The preserve says this spring's emergence of Karner Blues was the earliest on record -- 10 days earlier than the previous record, and 21 days earlier than the 20-year average.
To say that the weather over the past year is odd would be an understatement. A handful of the signs and side effects:
Adult female Karners are captured from New York sites and immediately transported to the rearing facility in Concord, NH. Eggs produced by these butterflies are raised to chrysalises and returned to the Albany Pine Bush Preserve. The adults that emerge are released into restored habitat to begin new colonies. ...
"This is a very exciting, and very limited chance to see this Federally endangered butterfly," says Discovery Center Director Jeffrey Folmer. "One question visitors often ask is 'Where can I see the Karner blues?' These beautiful, but tiny butterflies are rare, hard to spot, live only three to five days and are difficult to distinguish from other similar non-endangered butterflies. We now have 600 of them emerging from their chrysalises one by one and they're on view until they all emerge."
The commission says butterflies will available for viewing at the Albany Pine Bush Discovery Center until mid-July. Admission is free.
The Albany Pine Bush -- a sandy inland pine barren -- is one of the Karner Blue's native habitats (there aren't many remaining). In fact, the butterflies are called "Karner Blues" because of the no-longer hamlet of Karner, New York. Vladimir Nabokov -- yep, the author -- stopped to study the butterflies there in 1950 and ended up naming them. Nabokov once described the insects as being "like blue snowflakes."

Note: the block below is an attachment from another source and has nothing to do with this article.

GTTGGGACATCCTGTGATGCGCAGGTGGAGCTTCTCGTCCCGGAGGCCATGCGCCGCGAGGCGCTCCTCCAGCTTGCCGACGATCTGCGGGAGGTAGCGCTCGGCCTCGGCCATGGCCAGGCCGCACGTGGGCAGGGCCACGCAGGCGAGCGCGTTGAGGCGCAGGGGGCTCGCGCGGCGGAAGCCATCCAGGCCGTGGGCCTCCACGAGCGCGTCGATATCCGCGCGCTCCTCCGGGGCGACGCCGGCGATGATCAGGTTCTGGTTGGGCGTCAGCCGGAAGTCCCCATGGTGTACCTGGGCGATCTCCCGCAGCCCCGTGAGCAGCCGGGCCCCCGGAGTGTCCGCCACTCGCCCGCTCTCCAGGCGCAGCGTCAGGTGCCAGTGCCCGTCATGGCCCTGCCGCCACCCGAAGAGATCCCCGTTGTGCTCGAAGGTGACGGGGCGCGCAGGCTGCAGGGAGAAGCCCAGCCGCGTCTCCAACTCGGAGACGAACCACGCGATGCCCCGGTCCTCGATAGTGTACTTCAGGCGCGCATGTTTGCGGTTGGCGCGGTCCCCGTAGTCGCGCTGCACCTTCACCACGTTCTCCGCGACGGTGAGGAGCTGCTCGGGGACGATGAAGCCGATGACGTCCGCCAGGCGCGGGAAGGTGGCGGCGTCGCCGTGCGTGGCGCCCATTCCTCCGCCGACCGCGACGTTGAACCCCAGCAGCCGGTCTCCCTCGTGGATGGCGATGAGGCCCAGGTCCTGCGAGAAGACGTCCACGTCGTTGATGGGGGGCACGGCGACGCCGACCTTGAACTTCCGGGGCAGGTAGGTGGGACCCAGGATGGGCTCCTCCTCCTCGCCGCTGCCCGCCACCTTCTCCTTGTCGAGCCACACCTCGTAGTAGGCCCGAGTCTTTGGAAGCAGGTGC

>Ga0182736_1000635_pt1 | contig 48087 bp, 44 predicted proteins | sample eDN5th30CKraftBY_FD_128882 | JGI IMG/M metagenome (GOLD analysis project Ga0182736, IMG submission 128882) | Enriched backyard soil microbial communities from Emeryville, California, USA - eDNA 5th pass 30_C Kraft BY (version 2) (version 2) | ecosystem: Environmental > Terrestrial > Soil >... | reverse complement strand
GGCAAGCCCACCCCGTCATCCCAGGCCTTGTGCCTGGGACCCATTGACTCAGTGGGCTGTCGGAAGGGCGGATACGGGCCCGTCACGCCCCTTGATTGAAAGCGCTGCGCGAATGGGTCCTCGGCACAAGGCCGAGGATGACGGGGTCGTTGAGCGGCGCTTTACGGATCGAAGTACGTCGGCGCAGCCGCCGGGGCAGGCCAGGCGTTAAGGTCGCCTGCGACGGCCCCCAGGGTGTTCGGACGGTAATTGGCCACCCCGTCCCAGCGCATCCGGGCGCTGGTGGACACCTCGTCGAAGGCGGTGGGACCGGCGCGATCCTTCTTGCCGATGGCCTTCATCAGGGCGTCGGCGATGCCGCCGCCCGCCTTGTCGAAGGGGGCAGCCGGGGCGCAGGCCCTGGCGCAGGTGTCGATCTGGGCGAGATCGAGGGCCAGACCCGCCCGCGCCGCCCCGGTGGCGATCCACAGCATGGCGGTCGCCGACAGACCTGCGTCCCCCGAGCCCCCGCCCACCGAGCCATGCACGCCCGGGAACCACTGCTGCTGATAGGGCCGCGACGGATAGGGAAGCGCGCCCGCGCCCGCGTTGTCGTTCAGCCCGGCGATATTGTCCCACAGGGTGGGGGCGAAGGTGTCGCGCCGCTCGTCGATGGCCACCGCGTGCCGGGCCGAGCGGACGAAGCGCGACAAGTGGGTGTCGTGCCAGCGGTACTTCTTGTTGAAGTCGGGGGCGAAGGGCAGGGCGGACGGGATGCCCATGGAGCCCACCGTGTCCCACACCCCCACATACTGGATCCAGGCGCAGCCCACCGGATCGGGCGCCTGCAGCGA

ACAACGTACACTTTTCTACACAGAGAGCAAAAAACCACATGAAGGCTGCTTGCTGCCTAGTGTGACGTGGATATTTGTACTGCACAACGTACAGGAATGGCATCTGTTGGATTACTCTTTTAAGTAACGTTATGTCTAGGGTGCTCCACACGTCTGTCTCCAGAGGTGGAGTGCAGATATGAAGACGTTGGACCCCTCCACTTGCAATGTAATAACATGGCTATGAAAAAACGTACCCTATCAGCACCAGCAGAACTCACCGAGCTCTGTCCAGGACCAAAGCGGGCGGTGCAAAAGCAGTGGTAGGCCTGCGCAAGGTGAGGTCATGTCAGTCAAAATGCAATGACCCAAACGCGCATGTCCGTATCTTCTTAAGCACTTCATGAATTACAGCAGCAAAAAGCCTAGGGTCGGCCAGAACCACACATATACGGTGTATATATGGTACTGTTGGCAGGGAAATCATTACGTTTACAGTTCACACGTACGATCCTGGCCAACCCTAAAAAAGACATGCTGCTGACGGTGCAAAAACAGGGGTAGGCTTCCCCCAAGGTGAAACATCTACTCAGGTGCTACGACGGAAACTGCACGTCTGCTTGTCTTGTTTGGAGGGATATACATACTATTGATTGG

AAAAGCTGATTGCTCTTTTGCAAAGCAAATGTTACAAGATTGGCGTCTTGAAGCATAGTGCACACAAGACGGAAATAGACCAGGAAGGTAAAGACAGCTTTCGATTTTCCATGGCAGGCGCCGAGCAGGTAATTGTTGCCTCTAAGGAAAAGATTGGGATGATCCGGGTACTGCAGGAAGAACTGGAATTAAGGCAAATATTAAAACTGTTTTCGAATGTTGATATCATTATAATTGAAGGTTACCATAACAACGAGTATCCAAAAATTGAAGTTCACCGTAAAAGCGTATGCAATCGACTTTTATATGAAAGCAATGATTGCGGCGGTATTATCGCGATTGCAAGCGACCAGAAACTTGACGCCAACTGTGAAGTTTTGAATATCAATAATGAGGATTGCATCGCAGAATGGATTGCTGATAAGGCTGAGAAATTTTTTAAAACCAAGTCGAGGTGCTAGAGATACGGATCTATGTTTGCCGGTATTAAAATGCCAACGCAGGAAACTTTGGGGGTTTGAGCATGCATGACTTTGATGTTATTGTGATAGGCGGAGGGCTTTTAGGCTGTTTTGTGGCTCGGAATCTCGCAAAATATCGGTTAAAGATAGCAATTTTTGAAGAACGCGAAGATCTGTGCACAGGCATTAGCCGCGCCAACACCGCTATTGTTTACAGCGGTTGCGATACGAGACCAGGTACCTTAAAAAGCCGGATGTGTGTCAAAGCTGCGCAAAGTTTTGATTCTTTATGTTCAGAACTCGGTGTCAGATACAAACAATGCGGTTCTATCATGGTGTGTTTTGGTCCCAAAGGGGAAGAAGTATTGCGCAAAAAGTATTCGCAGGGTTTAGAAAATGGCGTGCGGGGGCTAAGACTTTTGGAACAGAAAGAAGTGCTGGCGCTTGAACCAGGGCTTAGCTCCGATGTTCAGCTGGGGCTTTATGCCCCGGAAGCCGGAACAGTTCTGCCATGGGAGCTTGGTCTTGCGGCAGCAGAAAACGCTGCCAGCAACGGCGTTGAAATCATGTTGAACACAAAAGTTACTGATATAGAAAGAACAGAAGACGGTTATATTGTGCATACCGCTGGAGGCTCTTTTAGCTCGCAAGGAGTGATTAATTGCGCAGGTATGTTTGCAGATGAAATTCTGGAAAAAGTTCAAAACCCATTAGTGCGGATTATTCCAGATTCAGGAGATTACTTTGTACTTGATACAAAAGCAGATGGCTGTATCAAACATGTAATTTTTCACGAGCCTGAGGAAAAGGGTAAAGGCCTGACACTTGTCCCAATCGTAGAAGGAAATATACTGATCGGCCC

photo: courtesy of the Albany Pine Bush Preserve Commission
The Sewage Pollution Right to Know Act, once signed by the Gov. Andrew Cuomo will make public reporting about unsafe water conditions nearly as routine as severe weather warnings. The law will require public wastewater treatment plants to publicly disclose within four hours of releasing raw or partially-treated sewage. The state will also for the first time report annually on reported sewage discharges.
This is an important issue around here because of something called "combined sewer overflows" (CSOs). Basically, when many of the antiquated sewer systems in this area become overwhelmed with storm water, they start dumping the excess -- sewage and all -- into the Hudson and its tributaries. Yep, eww.
Riverkeeper did testing last year for sewage-indicating bacteria in Hudson -- and two of the worst spots for contamination were near Albany (Island Creek/Normans Kill in Glenmont, and the Dunn Memorial Bridge). The org reported that the Capital Region's CSOs "dump an estimated 1.2 billion gallons of combined sewage and wastewater into the Hudson each year."